Expects to post net loss of £1.97bn in its end-of-year results on 26 May
Japanese electronics maker Sony has issued a revised forecast to the one it released in February, lowering it to a net loss of £1.97bn in its end-of-year results.
Sony said in a statement, "With regards to the financial results for the fiscal year ended March 2011 that we plan to announce this coming May 26th, we have made significant revisions to our February results forecast and would like to address these, in accordance with Tokyo Stock Exchange timely disclosure requirements."
Sony is set to release its full-year numbers on 26 May. In February, the group had forecast that it would post JPY70bn ($85m) profit.
Subsequently, its operations were first hurt by the devastating earthquake that hit Japan on 11 March and then it became a victim of one of Web world’s biggest hacks in April.
However, the group said that the prime reason for the significant dip in forecast was tax charges. It said £2.7bn of deferred tax assets in Japan had to be written off due to US tax legislation.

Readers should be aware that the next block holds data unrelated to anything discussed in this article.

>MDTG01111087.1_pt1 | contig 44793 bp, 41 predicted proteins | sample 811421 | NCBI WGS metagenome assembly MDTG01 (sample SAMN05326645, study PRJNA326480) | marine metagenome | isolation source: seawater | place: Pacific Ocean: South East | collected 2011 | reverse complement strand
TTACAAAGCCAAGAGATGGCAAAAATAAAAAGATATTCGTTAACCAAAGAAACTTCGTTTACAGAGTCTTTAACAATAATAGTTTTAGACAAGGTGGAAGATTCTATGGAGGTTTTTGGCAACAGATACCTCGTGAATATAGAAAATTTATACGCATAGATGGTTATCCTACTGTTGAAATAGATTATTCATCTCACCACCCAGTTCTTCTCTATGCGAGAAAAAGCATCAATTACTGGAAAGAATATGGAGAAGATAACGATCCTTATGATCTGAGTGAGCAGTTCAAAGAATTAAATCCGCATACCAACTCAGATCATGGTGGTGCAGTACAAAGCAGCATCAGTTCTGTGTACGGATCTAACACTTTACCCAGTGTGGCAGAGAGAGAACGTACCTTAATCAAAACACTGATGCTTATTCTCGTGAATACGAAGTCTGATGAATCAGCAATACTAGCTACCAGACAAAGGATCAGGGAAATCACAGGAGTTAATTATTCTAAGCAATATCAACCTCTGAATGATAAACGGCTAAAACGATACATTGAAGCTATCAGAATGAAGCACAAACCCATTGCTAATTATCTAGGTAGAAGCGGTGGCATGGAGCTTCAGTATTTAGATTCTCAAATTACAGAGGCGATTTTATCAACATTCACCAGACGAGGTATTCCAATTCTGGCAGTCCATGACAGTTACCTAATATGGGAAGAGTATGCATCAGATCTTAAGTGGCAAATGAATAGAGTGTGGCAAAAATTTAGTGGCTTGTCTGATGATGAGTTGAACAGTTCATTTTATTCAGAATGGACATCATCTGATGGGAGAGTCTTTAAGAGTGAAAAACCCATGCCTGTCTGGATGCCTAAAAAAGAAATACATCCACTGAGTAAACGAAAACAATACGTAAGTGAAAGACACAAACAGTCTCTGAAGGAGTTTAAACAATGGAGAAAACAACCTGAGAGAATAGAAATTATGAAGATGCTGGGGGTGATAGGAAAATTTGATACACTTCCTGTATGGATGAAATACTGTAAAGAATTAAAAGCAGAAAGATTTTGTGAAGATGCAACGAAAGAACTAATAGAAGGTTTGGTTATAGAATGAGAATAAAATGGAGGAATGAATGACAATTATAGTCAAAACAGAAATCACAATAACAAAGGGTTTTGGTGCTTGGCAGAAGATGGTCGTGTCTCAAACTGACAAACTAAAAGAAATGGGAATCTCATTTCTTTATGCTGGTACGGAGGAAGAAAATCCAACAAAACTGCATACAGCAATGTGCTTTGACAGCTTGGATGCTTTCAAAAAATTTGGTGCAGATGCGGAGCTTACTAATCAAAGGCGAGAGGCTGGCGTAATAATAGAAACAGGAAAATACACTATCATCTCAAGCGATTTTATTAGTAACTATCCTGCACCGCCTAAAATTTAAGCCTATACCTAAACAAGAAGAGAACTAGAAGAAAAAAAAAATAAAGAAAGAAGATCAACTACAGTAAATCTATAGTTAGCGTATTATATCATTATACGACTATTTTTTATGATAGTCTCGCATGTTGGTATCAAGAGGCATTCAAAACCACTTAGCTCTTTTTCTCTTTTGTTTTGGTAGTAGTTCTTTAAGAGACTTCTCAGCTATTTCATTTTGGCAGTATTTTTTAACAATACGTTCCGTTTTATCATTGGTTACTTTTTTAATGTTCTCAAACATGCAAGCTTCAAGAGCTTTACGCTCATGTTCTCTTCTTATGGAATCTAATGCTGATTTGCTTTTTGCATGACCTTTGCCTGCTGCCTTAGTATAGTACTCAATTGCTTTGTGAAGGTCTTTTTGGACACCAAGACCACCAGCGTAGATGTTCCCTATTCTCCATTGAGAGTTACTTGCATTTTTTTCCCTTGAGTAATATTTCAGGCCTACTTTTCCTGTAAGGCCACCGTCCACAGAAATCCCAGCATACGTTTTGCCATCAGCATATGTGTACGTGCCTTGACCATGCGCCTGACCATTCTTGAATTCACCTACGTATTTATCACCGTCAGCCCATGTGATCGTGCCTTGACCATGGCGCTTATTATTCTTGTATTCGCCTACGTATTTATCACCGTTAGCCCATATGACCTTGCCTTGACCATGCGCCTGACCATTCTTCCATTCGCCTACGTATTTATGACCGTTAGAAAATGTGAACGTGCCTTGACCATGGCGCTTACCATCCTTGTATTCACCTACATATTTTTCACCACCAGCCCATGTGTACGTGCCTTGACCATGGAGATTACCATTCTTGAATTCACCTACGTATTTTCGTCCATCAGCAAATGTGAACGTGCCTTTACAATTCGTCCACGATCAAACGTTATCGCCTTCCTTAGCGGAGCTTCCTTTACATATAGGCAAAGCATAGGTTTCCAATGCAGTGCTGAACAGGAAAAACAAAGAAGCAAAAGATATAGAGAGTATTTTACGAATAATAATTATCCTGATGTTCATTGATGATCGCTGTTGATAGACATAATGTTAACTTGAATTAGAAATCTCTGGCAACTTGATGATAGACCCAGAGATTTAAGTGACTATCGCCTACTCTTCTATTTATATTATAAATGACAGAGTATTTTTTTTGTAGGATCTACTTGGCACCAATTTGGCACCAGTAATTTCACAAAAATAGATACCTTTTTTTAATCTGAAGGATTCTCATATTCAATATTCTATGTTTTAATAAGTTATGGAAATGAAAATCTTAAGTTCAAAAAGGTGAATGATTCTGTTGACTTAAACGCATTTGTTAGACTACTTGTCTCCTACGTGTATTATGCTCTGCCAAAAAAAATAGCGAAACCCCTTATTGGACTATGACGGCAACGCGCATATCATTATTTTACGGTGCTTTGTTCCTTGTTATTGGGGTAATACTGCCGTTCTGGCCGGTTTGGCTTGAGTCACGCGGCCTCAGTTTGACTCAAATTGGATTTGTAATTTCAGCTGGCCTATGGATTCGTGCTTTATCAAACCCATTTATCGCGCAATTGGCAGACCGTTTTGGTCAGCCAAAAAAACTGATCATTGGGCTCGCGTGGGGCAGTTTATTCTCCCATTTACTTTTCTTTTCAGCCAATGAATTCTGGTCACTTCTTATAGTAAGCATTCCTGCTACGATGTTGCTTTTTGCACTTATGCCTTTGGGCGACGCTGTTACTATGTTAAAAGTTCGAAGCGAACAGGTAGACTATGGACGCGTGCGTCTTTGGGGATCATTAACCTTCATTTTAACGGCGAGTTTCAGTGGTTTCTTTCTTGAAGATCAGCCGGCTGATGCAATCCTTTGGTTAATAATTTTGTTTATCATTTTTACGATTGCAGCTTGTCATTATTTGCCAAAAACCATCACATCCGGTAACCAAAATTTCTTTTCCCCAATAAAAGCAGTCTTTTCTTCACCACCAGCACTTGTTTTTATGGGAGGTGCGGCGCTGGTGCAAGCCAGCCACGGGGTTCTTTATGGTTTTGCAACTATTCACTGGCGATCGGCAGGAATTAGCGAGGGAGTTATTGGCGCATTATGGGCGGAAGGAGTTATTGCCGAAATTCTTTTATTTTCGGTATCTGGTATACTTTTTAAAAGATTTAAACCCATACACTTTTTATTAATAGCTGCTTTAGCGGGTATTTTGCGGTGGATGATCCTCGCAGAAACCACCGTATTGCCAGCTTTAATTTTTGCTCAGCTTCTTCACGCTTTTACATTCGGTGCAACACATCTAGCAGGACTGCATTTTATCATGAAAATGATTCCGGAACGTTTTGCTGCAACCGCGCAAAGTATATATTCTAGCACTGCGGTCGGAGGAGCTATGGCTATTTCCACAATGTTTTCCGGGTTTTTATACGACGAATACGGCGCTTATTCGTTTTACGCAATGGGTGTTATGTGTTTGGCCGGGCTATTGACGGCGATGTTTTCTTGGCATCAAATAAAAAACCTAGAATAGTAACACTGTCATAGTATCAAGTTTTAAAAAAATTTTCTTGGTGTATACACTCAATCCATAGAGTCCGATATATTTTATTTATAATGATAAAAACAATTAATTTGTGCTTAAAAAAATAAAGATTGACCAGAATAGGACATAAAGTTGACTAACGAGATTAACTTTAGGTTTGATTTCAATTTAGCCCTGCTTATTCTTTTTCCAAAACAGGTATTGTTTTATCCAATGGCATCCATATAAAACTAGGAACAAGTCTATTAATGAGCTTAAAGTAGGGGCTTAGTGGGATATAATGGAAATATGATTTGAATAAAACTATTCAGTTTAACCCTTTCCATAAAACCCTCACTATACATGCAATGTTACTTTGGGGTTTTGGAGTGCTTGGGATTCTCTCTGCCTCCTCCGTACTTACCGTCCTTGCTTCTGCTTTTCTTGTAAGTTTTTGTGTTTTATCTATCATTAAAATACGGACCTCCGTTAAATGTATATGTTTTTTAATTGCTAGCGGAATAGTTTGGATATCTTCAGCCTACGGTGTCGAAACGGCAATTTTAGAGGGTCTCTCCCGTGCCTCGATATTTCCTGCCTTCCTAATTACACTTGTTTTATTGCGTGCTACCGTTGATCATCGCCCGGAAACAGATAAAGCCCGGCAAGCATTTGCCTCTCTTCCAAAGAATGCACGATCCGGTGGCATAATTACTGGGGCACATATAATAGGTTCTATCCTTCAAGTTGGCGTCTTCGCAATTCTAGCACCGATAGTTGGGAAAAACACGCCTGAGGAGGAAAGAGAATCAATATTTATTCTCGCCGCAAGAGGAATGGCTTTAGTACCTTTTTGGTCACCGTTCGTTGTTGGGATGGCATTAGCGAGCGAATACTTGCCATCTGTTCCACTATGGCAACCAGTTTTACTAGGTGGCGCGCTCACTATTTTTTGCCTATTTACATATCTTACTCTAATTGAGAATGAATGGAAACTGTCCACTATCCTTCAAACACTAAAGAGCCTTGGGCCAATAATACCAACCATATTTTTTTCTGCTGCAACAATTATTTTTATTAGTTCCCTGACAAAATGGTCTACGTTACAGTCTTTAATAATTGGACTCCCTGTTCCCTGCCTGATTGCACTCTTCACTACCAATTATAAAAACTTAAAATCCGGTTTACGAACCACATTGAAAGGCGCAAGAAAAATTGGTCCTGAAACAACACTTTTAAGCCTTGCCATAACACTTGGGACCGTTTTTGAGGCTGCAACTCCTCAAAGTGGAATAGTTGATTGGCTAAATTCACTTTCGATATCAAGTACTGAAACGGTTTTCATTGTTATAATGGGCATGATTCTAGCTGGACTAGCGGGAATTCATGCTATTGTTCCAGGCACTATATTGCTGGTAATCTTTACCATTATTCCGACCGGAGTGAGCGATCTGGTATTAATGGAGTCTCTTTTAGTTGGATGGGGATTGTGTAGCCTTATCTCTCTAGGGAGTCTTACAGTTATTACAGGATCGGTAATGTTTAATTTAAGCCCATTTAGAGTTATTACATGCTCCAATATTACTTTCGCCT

Sony said, "According to US GAAP, we are required to record a valuation allowance for deferred tax assets that belong to Sony Corporation – on an unconsolidated stand-alone basis – and its consolidated tax filing group subsidiaries in Japan. This valuation allowance is triggered primarily by the negative impact of the Great East Japan Earthquake. It is, however, a non-cash charge and is going to have no impact either on our consolidated operating income or on our cash flow."
Sony also said that the costs incurred due to the earthquake and sales impact due to the disaster is expected to be £167m, while the PlayStation Network hack could cost the company £106m.
However, the company said that their consolidated sales and operating income are expected to remain in-line with the February forecast.